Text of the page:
Monday, April 15, 2013

A Long, Hormonal Rant . . .


I checked out some books from the library, many of which have to do with pregnancy and childbirth. This may seem funny, as most of these books are written for first-time moms, which obviously I'm not. But even though I've done this three times before, I don't think I'll ever get this pregnancy thing down.

Some women claim that they love being pregnant. Some women claim that it is when they feel their best. My suspicion is that these women are either part of a very small minority, they don't remember pregnancy accurately or they are lying. I realize that for some women, the hormones during pregnancy and the bigger boobs make them feel fabulous. Well, I guess I should be happy for them, but this group of women does not include myself. My boobs were big enough, thank you very much. This is just getting ridiculous.

I think some women lie about what pregnancy is really like, or perhaps just don't tell the whole truth. This could be for many reasons. It might just be an attempt to be a grateful person and focus on the positive. It might be because a woman is trying to encourage another woman who is pregnant for the first time. And I also think that for many of us, we don't want to admit to ourselves or to others the difficulties of pregnancy, believing it makes us less adequate mothers and less competent women.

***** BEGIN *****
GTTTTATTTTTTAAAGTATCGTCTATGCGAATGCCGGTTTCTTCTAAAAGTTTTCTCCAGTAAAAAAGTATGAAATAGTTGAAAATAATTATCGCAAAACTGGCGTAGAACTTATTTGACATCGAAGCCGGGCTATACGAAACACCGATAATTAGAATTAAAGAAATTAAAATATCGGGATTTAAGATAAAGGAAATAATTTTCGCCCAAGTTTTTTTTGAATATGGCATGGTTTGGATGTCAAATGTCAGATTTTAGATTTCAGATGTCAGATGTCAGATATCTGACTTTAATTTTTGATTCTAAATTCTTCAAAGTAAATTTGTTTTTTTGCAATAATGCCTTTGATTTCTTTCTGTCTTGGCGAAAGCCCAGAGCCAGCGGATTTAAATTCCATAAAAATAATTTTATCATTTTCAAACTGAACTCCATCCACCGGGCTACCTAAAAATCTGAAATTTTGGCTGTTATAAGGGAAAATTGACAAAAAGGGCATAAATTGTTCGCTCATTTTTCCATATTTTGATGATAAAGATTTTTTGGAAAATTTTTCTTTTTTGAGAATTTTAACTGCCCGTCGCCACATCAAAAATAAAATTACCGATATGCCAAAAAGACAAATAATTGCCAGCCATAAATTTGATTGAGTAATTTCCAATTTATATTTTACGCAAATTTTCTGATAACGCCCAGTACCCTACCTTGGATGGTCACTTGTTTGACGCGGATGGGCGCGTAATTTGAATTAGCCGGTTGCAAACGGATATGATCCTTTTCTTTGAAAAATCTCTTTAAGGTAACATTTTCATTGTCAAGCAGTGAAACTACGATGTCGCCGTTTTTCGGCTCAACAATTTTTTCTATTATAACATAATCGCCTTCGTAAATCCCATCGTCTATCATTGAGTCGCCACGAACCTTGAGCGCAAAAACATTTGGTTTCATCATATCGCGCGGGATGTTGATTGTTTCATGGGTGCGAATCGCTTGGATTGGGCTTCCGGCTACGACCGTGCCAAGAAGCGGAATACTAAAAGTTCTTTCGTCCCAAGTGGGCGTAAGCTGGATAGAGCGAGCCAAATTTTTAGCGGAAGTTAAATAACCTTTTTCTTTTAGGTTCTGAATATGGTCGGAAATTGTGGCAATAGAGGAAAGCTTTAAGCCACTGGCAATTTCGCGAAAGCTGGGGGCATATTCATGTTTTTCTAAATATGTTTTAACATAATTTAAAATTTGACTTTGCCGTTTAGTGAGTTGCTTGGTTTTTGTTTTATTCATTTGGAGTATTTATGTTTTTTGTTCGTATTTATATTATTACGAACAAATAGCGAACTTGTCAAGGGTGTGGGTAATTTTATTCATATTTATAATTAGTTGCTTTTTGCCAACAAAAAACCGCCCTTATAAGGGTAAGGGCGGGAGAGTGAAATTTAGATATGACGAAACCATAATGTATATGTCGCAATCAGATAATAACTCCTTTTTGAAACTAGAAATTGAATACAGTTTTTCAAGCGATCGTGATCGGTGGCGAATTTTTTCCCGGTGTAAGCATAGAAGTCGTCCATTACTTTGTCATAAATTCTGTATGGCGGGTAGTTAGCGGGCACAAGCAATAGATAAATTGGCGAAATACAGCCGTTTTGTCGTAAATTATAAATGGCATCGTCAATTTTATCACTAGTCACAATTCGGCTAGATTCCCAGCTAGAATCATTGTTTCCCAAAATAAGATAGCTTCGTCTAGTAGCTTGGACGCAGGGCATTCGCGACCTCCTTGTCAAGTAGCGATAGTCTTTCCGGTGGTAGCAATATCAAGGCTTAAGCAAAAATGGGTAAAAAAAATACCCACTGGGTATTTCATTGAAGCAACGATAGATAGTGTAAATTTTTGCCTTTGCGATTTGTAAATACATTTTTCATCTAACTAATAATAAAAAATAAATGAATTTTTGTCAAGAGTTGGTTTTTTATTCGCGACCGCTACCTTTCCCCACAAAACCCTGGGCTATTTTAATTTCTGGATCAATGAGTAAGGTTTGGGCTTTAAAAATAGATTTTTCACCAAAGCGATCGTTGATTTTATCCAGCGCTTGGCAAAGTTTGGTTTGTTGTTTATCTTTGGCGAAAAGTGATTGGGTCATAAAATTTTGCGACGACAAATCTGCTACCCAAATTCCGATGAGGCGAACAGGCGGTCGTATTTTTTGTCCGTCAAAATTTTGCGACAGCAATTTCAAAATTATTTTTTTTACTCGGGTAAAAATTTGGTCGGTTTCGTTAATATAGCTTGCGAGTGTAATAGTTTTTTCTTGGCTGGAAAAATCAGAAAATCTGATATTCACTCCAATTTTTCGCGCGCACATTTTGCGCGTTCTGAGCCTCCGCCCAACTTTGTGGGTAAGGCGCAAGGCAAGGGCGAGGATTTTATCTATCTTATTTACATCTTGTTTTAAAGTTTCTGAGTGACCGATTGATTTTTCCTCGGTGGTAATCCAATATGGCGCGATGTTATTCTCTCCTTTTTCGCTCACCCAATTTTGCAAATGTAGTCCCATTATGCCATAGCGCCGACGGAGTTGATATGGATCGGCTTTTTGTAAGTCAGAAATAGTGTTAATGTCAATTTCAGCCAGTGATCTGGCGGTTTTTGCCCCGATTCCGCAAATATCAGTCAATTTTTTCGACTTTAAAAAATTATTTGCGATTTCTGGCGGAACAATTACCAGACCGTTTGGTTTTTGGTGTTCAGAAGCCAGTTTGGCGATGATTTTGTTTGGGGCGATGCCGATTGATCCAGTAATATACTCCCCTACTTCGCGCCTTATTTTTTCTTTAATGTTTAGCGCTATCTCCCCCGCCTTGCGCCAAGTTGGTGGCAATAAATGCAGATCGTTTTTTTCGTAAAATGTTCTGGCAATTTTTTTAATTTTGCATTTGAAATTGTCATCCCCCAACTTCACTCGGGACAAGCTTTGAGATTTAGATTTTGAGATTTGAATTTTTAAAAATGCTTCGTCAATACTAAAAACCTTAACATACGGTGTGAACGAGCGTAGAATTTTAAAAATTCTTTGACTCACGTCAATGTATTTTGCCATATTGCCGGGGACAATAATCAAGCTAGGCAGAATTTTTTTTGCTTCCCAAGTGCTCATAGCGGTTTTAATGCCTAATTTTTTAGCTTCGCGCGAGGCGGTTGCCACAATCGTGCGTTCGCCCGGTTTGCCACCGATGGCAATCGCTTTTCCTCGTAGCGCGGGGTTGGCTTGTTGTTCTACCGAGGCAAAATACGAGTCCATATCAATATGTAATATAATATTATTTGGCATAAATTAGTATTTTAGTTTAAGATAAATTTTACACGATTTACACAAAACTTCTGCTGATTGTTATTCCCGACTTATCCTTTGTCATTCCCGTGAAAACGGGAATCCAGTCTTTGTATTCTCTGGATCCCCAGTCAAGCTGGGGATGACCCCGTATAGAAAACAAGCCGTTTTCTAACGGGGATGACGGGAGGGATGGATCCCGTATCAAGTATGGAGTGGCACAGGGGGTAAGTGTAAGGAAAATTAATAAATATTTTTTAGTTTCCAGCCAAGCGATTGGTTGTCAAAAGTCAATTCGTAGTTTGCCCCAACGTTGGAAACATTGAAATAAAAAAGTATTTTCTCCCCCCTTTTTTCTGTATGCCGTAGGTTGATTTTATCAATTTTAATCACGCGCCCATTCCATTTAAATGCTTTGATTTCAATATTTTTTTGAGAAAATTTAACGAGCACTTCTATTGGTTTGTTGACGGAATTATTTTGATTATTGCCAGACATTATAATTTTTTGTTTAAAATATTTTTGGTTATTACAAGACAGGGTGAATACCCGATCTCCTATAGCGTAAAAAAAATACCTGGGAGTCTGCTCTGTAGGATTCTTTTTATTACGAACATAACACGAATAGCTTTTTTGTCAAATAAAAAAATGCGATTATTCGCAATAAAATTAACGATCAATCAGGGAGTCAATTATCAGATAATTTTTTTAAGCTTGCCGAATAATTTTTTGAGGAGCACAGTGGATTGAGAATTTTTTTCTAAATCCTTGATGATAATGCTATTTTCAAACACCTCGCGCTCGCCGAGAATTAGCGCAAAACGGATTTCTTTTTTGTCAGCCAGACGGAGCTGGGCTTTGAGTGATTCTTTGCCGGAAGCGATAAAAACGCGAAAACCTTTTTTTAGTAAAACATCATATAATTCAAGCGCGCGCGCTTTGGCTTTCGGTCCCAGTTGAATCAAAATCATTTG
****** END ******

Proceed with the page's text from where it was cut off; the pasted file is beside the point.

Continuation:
I also think that most of us women do not remember what pregnancy is like when we are not in fact pregnant, myself included. We romanticize it, recalling ultrasounds, choosing names, feeling the baby kick and then of course the end result of a miraculous, breathtaking, beautiful little new person who joins the world. And hopefully I don't even need to say this, but the end result is obviously so much more than worth everything you endure. This is my fourth time around, enough said.

I also feel the need to say that I am very grateful for this pregnancy. As I have indicated in other posts, we were overjoyed when we discovered that we would have another baby and had been hoping for it for quite a while. It feels wrong to complain about the trials of my fourth pregnancy when there are so many women who have miscarried, who are putting their bodies through so much in the hopes of a baby and so many who will never be able to experience it. I do try to keep things in perspective, but sometimes I am just too tired, hormonal and immature to do so.

This is my journey and in this moment, pregnancy isn't feeling very joyful.

Because I've always struggled during pregnancy, I decided to look for guidance in some books. This is my #1 fix to all problems. Find a book. Read about others' experiences that you can relate to. Get some tips. Come up with a plan for how to improve the situation. Sometimes this process is helpful. But sometimes it isn't.